Wallaby cam profiles.jpg
 
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Eccentric

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Sorry, I misspoke. The tappets are made from 5/16" drill rod, the shank is turned down to 3/16" for a smooth fit in the tappet guide. I used a 1/8" ball end mill to make the pocket for the 1/8" push rods.



Charles, what you describe about the size of the tappet head is very interesting. Below is a cutaway of the engine:
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And below is a close up of the cam lobe contacting the tappet as the lift begins/ends. I can see what you describe, the tappet head is too small and the cam lobe is pushing against the edge of the tappet, not the face.
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And with the valve full open, the tappet needs to rise into the hole above it, which now is .406". So your suggested 3/8" should fit at full lift.
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Now with your suggested 3/8" top:
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Closeup
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Even the intake lobe with the smaller cam lobe nose radius pushes on the bottom of the tappet, not the side.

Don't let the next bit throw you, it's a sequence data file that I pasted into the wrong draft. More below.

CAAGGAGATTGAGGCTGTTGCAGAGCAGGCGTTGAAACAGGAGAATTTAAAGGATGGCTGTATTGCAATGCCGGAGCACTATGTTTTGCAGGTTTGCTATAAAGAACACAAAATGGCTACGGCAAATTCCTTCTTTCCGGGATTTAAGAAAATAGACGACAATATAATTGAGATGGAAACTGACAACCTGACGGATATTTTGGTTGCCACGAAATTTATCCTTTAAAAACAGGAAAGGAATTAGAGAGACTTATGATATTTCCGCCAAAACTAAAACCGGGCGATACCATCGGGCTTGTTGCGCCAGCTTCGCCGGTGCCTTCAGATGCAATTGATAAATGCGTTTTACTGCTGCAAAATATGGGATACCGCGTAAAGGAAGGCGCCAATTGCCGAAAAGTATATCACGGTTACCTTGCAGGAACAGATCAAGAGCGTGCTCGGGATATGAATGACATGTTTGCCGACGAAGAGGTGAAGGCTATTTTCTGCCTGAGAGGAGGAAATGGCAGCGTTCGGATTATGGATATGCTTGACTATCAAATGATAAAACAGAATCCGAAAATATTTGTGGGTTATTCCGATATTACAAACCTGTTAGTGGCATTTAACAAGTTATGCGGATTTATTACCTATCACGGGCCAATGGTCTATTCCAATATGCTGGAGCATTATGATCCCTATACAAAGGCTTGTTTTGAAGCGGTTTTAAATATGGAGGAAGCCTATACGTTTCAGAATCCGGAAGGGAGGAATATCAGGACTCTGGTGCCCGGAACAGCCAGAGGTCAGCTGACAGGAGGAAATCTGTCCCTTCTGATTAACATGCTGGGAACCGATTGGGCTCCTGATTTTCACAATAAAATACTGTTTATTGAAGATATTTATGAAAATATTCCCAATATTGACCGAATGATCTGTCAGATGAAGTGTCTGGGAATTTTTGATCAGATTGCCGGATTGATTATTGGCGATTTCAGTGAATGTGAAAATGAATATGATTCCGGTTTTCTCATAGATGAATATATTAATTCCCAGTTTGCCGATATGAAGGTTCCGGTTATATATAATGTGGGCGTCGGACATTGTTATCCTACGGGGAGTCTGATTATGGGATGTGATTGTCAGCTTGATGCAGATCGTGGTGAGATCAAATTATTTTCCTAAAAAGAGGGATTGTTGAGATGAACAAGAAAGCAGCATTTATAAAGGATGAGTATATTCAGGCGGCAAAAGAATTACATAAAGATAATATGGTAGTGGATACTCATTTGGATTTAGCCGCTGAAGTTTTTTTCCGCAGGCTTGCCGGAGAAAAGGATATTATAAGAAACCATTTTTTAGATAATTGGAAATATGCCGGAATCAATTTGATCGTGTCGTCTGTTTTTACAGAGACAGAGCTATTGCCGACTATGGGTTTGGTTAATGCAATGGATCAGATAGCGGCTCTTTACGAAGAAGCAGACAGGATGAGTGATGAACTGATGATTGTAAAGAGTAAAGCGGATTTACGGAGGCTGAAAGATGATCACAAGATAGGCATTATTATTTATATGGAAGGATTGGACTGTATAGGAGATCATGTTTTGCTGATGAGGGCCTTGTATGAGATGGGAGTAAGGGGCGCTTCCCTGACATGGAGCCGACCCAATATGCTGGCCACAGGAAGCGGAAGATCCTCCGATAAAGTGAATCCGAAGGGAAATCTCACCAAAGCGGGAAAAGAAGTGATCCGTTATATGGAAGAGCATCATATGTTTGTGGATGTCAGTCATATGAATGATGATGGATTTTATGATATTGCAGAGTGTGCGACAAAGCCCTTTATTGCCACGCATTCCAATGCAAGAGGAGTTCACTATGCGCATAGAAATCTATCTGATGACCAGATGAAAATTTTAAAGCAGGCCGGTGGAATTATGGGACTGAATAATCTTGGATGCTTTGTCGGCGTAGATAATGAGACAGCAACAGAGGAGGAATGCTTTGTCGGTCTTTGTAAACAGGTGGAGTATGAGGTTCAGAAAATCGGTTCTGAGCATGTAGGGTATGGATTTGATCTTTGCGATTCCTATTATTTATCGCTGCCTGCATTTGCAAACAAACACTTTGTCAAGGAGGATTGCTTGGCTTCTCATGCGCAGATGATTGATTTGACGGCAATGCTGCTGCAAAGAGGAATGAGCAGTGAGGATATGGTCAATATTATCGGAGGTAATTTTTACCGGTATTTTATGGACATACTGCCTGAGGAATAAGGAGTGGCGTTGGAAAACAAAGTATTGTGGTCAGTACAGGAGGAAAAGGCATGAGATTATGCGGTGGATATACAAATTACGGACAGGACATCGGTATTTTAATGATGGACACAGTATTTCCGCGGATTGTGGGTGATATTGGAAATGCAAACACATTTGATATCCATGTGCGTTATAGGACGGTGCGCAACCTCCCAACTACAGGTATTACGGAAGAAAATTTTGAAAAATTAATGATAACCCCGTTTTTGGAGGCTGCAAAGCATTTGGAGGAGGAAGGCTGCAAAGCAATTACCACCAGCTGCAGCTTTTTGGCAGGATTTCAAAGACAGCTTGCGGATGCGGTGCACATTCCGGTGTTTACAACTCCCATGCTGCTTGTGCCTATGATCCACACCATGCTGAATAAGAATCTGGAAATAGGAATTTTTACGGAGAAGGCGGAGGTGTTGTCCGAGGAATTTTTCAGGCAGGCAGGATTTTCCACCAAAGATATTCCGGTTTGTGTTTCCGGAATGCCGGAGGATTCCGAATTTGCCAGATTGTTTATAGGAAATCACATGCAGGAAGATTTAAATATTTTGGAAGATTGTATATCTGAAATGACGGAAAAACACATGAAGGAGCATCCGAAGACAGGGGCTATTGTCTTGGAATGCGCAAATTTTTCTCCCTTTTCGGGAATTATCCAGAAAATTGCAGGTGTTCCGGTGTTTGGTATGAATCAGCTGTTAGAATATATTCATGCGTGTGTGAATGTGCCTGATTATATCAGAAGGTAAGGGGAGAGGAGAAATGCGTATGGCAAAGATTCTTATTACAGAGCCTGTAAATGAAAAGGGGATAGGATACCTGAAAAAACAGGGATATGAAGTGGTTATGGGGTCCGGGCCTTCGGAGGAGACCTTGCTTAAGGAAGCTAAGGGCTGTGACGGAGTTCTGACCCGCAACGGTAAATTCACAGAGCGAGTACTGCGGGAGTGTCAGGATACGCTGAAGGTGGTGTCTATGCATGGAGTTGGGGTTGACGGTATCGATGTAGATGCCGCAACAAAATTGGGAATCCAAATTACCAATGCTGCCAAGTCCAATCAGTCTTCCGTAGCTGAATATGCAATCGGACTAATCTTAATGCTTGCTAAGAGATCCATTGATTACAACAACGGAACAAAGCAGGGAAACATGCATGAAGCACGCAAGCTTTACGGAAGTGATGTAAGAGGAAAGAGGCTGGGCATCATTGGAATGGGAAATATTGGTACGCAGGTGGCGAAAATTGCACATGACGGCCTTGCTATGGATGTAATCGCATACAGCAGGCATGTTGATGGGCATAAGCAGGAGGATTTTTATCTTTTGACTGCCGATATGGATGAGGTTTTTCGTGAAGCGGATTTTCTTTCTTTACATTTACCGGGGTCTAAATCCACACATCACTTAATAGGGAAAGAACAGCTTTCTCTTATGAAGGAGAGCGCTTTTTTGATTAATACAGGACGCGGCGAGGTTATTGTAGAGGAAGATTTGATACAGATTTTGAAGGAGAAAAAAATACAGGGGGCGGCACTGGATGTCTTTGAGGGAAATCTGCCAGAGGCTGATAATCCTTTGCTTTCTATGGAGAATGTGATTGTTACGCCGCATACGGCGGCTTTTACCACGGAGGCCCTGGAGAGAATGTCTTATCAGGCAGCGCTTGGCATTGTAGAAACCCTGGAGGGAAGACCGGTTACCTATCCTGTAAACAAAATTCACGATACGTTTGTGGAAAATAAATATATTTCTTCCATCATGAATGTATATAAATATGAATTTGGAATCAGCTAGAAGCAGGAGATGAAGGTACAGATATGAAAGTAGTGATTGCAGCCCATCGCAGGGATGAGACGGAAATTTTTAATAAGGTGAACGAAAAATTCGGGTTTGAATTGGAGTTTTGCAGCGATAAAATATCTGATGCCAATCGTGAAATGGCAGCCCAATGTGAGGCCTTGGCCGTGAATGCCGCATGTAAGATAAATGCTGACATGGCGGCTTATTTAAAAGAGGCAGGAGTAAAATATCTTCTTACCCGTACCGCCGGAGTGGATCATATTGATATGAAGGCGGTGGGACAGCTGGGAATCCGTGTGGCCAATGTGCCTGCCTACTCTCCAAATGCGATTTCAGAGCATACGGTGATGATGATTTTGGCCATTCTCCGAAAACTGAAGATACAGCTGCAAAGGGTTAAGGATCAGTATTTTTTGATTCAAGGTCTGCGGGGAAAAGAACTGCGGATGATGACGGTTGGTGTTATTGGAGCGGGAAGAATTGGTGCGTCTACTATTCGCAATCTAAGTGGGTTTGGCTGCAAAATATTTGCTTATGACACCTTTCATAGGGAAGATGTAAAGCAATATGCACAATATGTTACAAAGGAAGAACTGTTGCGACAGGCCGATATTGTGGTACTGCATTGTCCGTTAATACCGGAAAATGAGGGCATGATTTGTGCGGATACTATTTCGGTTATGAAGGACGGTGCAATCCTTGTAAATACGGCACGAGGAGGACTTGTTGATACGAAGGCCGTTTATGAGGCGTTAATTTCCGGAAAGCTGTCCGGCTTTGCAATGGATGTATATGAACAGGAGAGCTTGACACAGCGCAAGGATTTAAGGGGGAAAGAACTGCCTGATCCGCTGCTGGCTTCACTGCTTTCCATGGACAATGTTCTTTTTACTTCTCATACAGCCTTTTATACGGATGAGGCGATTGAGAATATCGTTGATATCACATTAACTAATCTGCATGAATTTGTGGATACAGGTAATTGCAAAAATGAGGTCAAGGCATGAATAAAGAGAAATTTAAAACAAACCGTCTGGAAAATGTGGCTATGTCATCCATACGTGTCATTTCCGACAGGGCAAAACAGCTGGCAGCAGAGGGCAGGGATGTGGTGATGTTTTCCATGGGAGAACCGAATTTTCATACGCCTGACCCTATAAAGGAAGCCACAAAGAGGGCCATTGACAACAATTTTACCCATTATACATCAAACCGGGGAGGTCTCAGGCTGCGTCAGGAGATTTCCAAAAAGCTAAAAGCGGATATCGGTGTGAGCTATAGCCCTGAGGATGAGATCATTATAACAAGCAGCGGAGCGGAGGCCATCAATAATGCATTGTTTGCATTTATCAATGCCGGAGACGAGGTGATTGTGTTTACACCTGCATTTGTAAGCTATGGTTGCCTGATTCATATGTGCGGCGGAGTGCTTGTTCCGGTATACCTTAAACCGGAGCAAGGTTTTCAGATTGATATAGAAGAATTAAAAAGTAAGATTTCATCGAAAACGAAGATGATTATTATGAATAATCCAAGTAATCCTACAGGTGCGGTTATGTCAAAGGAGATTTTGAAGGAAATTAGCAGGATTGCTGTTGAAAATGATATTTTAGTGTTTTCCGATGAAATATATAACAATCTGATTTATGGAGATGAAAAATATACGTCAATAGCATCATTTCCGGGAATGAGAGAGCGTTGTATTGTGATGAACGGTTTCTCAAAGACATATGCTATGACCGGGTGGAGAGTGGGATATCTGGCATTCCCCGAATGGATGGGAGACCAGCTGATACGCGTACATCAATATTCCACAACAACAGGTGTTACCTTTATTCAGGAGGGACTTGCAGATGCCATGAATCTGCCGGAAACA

Below is a closeup cutaway on the other axis and it can be seen with the larger tappet face, we are still OK.

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Thanks Charles, I never would have noticed this. Well I guess I'm back in the workshop making new tappets. :)
 

Mechanicboy

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And the cam is in off side to tappet to prevent wear out the cam and tappet? With cam off side to tappet help to rotate the tappet and lasting long time.
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CFLBob

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I have been distracted from the Wallaby by work in my new design, a 97 cu in Offenhauser Might Midget engine. I have been toying with the idea of creating a YouTube series on its construction. Below is a video of the machining the inside of the Wallaby piston on a CNC router. This video was the second I produced and I am still on the fence whether I want to get into this new way of sharing my projects. Let me know what you think.

If it's not too late to open this can of worms, I tend to like videos, but you're spot on about needing a whole bunch of skillsets to pull off good ones. Good video editing software is a must. As is writing a script and reading an audio track in once you get the video sequences you like. You need a place with both good acoustics and good lighting. There's a guy whose stuff I've watched (Russtuff?) who generally doubles or triples the video playback speed for things like hollowing out that piston (as you did when you showed the cutter digging in at the bottom of its cut).